10 Key Defensive Driving Techniques You Need To Know
Every day, an average of 3700 people die in road crashes throughout the world. In the US alone, more than 32,000 people lose their lives in motor vehicle accidents every year, with 2 million more becoming injured.
The number one cause of car accidents in the US is distracted driving. This means that many of the accidents that occur every day could have been prevented if the drivers had been paying more attention to the road.
Are you interested in learning how to become a defensive driver so that you can keep yourself, your passengers, and your fellow road travelers safe?
If so, stick with us while we look at 10 key defensive driving techniques that you will want to start using right away.
1. Always Be Prepared
When you drive frequently, it’s easy to get too casual about it. Since many of your recent driving trips have gone by without incident, it’s easy to assume that everything will be fine this time, too.
However, you should never get too relaxed about what it means to be driving a vehicle on the road.
You should always keep both of your hands on the steering well, sit up straight rather than slouch, keep your focus on road conditions and other vehicles, and state generally aware.
Being aware in this way can allow you to see hazards from a distance. If you do see a hazard, you can take safe, preventative action to keep your current driving environment safe and avoid a collision. This might mean safely changing lanes, slowing down, or some other action.
2. Stay Focused on Your Driving and the Road
One of the most important defensive driving strategies is to stay focused and avoid becoming distracted. This means you should not use your cell phone or any other type of electronic device while you are driving. To avoid the temptation to do so, put them away.
This also means that you should pull over and rest if you are feeling tired. Driving when you are feeling sleepy can be just as dangerous as driving when you have had too much to drink.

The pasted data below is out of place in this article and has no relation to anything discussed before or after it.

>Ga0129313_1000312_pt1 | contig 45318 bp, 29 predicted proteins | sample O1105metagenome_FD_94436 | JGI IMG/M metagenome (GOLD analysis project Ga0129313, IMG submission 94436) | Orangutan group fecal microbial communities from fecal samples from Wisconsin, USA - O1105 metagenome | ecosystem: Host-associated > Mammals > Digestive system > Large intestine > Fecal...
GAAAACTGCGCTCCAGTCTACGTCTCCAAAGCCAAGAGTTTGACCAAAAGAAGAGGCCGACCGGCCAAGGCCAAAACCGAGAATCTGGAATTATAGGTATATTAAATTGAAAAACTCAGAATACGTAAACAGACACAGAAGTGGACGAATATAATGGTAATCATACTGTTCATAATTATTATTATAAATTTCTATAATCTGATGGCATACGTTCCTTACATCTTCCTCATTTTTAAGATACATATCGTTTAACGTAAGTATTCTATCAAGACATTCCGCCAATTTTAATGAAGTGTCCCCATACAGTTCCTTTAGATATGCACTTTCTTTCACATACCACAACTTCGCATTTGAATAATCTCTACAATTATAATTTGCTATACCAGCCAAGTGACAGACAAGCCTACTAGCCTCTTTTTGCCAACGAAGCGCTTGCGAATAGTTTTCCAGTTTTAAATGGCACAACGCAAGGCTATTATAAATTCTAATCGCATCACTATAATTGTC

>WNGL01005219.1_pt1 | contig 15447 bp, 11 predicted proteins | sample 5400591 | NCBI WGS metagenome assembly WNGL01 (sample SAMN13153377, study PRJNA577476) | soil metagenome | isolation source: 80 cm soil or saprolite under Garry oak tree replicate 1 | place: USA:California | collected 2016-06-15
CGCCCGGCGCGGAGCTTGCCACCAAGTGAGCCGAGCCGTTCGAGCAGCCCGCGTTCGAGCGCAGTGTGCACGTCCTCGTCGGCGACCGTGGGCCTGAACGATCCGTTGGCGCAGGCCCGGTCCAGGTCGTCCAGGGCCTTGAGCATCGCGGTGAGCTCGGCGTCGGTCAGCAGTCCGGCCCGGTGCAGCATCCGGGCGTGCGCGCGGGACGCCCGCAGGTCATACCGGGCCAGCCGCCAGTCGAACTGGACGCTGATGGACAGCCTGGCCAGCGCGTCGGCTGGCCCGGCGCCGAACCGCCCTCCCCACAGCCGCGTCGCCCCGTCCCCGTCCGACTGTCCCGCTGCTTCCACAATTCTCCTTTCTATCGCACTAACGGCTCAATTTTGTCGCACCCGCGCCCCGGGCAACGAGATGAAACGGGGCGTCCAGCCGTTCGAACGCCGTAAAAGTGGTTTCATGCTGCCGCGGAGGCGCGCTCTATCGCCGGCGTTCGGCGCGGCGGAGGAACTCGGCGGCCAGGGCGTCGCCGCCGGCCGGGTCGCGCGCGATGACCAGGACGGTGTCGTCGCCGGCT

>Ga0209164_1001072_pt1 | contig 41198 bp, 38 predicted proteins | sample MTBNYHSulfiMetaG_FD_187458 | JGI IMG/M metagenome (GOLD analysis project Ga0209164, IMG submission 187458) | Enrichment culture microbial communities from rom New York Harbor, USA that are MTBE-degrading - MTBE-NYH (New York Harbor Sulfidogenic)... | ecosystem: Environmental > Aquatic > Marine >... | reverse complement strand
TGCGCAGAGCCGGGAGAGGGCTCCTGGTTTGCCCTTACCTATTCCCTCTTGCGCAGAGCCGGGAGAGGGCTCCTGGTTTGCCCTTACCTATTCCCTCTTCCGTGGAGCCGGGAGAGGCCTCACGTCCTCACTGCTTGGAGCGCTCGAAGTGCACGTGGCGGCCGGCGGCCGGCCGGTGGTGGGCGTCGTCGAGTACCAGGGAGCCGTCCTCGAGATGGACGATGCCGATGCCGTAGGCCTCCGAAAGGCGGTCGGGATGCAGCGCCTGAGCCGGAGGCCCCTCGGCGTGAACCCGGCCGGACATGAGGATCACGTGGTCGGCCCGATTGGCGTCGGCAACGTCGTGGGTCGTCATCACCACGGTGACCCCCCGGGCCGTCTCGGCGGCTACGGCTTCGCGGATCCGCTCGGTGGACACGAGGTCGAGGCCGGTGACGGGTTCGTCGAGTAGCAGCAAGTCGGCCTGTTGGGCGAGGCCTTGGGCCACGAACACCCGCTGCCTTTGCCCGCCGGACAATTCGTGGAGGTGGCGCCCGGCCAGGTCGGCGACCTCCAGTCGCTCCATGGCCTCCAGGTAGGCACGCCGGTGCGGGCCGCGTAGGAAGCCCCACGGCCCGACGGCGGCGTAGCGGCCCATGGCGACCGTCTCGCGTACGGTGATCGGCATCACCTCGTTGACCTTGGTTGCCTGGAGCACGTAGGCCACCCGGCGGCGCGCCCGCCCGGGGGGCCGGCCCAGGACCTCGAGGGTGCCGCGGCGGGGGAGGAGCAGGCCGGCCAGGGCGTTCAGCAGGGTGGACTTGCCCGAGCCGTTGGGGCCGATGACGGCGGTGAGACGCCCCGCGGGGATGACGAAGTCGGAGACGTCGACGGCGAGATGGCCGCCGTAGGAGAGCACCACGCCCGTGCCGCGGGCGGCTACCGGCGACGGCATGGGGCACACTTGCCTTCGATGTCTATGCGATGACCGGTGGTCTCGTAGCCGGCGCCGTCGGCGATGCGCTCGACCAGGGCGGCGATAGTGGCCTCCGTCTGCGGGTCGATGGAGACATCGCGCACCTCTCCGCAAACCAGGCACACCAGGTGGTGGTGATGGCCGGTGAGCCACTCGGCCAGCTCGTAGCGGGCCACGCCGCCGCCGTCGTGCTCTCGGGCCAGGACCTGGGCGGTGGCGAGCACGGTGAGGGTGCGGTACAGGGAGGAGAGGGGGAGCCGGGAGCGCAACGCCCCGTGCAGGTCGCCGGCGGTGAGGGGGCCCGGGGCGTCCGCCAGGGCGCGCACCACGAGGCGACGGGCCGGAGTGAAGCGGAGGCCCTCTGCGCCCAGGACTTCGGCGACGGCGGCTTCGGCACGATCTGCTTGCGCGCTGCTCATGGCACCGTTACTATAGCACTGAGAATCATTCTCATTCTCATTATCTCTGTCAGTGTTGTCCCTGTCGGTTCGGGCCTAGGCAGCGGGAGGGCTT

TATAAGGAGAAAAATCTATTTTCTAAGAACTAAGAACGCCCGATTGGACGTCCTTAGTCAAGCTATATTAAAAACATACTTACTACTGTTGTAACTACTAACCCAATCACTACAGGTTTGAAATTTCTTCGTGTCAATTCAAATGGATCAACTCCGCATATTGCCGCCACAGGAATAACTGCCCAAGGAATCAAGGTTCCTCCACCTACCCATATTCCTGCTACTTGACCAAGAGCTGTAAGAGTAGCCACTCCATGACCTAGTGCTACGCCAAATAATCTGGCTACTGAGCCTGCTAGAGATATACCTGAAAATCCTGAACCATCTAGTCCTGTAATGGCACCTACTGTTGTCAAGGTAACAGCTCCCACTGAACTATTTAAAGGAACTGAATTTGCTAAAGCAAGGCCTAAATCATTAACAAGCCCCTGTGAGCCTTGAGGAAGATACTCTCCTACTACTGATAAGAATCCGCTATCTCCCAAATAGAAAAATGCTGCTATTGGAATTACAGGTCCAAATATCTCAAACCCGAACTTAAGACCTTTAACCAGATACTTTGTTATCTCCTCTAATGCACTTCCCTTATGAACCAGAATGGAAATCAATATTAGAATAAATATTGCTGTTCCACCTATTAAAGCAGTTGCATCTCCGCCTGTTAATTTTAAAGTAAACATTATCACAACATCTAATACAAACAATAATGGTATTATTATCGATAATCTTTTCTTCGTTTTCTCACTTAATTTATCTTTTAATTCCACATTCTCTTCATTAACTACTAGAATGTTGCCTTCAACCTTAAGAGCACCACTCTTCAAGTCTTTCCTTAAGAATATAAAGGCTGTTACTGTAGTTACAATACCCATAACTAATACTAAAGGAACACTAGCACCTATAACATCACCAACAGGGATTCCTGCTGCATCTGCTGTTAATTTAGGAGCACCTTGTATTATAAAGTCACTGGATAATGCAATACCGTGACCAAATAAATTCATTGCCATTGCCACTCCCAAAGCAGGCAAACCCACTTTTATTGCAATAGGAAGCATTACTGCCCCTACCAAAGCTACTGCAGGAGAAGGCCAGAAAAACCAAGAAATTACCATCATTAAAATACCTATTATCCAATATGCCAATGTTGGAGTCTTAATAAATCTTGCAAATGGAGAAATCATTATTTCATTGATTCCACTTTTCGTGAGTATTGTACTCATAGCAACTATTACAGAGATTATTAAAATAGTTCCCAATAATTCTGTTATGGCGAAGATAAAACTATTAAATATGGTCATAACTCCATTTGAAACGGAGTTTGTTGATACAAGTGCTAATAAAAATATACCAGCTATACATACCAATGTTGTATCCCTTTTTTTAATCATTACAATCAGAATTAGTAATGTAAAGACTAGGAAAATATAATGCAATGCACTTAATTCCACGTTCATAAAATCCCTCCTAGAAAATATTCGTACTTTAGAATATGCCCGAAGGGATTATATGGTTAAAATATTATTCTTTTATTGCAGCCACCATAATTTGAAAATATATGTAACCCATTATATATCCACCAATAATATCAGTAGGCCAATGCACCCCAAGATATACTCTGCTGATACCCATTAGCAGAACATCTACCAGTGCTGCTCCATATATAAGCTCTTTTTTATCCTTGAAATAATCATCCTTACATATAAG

You also want to make sure that you don’t start daydreaming or otherwise space out when you’re driving. It’s also essential that you don’t get distracted by whatever is going on inside your car rather than paying attention to the road.
It is easy to become distracted by things you see outside of your car sometimes that isn’t related to defensive driving. This might be an accident, something strange happening on the side of the road, or a funny road sign. Instead, you’ll want to stay focused and make sure you are able to stay away from other drivers you might be distracted.
Lastly, don’t try and multitask when you are driving. This means you shouldn’t be putting on makeup, eating, or drinking while you’re driving. If you need to do any of these activities, pull over and take a minute to do so while you are not on the road.
3. Always Keep an Eye on Your Surroundings and Scan Far Ahead
If you want to know how to become a better driver, you’ll want to learn to not just focus on the car that is right in front of you. Instead, you should be aware of your general surroundings and look further ahead for potential hazards. You should also get in the habit of using your mirrors to keep an eye out for potentially dangerous situations occurring behind you.
4. Always Try to Predict a Possible Risk
Once you have learned to become more aware of your surroundings, you will then want to learn how to predict a risky situation. Then, you will need to have a plan for what type of action, if any, you should take to keep yourself safe from this potential risk.
For example, say that you are driving and you notice a truck on the highway has construction materials in the back that are not tied down well. You should be able to sense that this is a risk and safely distance yourself from the truck. If it seems that the truck could potentially cause harm to other drivers on the road, you’ll want to pull over when you reach the next exit in order to report the hazard to the police.
5. Stay Safely Distant From the Vehicles Around You
When you are learning how to become a defensive driver, there is a simple rule to help you understand how far back you should stay from the car in front of you. It is known as the three-second rule. This means that, based on your current speed, there should be at least three seconds of driving time between your vehicle and the vehicle that is in front of yours.